Modi-Trump summit: Hugs, business and support for India
hugs and handshakes are markers to personal and bilateral relationships, then the first get-to-know meeting between Indian Prime Minister Narendra Modi and US President Donald Trump seems to have been singularly successful. The optics -- as seen on TV -- showed Trump proffering his hand of friendship to Modi -- he called him a "true friend" more than once in the course of the day -- after their meeting in the Oval Office, and then shaking his hand and hugging him at the end of their media appearance at the Rose Garden.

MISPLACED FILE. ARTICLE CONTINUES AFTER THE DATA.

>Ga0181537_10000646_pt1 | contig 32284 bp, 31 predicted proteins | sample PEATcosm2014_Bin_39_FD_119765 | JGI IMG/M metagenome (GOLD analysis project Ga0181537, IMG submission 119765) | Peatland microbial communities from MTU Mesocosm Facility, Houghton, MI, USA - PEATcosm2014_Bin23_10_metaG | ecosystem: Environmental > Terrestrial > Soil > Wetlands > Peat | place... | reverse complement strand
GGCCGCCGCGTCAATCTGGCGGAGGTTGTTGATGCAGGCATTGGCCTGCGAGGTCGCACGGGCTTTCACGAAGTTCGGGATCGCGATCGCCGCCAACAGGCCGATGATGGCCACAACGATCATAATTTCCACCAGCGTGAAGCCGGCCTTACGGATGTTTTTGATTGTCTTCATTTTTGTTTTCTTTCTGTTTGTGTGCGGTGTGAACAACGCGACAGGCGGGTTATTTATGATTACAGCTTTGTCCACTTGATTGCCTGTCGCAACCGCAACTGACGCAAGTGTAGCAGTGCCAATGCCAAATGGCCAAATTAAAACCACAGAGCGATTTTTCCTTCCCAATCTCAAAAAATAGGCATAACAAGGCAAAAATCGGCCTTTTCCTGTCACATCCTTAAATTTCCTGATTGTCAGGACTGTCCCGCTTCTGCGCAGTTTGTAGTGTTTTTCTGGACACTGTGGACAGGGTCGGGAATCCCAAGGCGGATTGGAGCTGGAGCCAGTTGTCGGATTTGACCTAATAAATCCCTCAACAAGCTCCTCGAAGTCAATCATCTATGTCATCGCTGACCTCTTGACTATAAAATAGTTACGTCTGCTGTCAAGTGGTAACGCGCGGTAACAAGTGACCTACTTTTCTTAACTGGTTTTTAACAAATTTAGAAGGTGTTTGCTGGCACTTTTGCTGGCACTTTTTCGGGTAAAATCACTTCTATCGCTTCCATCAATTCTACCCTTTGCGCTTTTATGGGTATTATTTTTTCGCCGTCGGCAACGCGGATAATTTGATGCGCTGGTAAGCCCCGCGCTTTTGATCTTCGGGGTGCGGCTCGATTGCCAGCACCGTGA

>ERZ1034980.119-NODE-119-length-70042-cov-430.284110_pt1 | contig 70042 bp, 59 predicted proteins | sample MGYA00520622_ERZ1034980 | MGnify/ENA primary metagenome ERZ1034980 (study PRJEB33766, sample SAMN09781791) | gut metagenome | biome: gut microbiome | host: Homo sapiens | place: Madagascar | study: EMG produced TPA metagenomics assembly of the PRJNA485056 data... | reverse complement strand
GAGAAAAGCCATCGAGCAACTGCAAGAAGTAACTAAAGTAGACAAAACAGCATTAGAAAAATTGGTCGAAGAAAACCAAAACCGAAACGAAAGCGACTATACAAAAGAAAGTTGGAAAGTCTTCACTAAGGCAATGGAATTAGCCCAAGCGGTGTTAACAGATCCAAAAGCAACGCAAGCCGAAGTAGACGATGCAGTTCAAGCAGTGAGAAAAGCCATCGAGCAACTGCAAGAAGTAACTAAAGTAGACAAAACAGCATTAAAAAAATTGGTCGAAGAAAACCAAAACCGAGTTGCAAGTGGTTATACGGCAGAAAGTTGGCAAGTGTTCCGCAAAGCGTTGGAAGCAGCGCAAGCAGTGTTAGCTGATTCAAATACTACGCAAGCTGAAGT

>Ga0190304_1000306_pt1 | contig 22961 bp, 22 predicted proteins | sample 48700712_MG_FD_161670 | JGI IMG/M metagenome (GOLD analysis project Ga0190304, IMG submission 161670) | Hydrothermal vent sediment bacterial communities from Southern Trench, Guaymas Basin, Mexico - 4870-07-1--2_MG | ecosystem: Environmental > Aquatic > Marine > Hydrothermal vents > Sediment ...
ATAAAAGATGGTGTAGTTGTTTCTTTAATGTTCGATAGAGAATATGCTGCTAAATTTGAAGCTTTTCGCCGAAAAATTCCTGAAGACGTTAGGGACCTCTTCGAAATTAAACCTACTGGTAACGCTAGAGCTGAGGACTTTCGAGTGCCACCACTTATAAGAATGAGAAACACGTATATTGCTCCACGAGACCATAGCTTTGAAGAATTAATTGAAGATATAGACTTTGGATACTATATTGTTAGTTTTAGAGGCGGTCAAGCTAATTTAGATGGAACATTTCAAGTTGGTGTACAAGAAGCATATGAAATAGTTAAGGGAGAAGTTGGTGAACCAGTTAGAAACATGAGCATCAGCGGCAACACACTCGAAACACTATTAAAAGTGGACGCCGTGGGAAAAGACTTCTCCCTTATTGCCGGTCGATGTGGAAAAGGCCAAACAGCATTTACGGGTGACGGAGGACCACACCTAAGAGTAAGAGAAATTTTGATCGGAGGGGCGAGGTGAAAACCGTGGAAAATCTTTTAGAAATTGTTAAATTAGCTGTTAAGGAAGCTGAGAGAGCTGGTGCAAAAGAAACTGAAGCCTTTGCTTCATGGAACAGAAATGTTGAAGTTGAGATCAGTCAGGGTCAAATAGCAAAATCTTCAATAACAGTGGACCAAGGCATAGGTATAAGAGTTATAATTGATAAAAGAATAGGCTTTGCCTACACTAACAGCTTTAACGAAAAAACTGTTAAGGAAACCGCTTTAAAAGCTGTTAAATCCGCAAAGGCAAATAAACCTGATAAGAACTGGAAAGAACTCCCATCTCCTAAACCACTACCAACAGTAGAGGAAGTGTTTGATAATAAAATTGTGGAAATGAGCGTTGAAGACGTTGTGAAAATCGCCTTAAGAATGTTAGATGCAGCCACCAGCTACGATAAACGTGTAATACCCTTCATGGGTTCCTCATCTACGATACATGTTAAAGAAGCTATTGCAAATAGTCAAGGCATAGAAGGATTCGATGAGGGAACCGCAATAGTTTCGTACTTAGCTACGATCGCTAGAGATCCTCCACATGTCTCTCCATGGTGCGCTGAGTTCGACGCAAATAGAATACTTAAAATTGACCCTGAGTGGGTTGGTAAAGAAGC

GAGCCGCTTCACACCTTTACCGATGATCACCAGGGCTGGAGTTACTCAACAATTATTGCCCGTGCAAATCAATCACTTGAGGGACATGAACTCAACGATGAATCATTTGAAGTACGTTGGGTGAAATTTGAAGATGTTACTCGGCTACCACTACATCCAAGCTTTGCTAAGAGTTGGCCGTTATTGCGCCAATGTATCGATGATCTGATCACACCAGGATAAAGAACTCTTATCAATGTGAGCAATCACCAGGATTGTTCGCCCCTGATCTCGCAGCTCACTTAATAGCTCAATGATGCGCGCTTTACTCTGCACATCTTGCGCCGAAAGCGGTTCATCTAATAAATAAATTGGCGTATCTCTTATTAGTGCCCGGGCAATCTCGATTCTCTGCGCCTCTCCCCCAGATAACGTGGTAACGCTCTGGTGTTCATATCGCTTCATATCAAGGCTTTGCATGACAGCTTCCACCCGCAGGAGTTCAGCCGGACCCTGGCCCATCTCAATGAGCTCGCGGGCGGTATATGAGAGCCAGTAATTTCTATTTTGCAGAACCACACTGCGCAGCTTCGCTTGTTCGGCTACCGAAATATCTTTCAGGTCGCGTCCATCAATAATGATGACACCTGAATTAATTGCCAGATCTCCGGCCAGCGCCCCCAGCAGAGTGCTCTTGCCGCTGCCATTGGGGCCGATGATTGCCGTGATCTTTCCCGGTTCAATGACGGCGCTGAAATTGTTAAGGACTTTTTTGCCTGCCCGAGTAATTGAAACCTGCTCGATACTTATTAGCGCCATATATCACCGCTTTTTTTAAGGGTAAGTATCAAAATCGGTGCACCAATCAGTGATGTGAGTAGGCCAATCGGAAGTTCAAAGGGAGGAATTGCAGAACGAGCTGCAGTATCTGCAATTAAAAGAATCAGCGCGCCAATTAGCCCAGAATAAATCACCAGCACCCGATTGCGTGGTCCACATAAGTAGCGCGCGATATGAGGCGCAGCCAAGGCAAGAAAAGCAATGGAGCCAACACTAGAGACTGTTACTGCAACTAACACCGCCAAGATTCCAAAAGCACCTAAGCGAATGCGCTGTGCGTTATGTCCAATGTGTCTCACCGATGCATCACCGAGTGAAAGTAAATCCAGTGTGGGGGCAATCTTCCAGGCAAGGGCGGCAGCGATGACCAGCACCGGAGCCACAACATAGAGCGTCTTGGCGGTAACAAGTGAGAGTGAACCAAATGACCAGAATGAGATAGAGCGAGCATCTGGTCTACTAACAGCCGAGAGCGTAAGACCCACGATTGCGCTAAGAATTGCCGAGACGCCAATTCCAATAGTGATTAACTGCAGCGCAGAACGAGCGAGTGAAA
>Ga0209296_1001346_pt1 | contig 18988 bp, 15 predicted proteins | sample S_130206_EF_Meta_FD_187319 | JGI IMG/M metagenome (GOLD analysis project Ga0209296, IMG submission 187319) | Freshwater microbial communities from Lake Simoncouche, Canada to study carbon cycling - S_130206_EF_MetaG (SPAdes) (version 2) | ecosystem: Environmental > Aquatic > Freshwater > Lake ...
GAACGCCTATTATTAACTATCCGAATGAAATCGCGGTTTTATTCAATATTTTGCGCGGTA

This was followed by more hugs and handshakes while seeing Modi off at the end of a four-hour interaction and working dinner, the first Trump has offered at the White House for a visiting leader since becoming President on January 20.
What is the takeaway for India -- and the region -- for this maiden Indo-US summit meeting in the Trump era? One, Trump wants to largely continue the "strategic partnership" and "Major Defense Partner" relationship with India that was begun by his Republican predecessor George W Bush and continued by Democrat Barack Obama; two, with sharp business instincts, with economy and jobs his primary motivation, Trump thinks he can do business with India.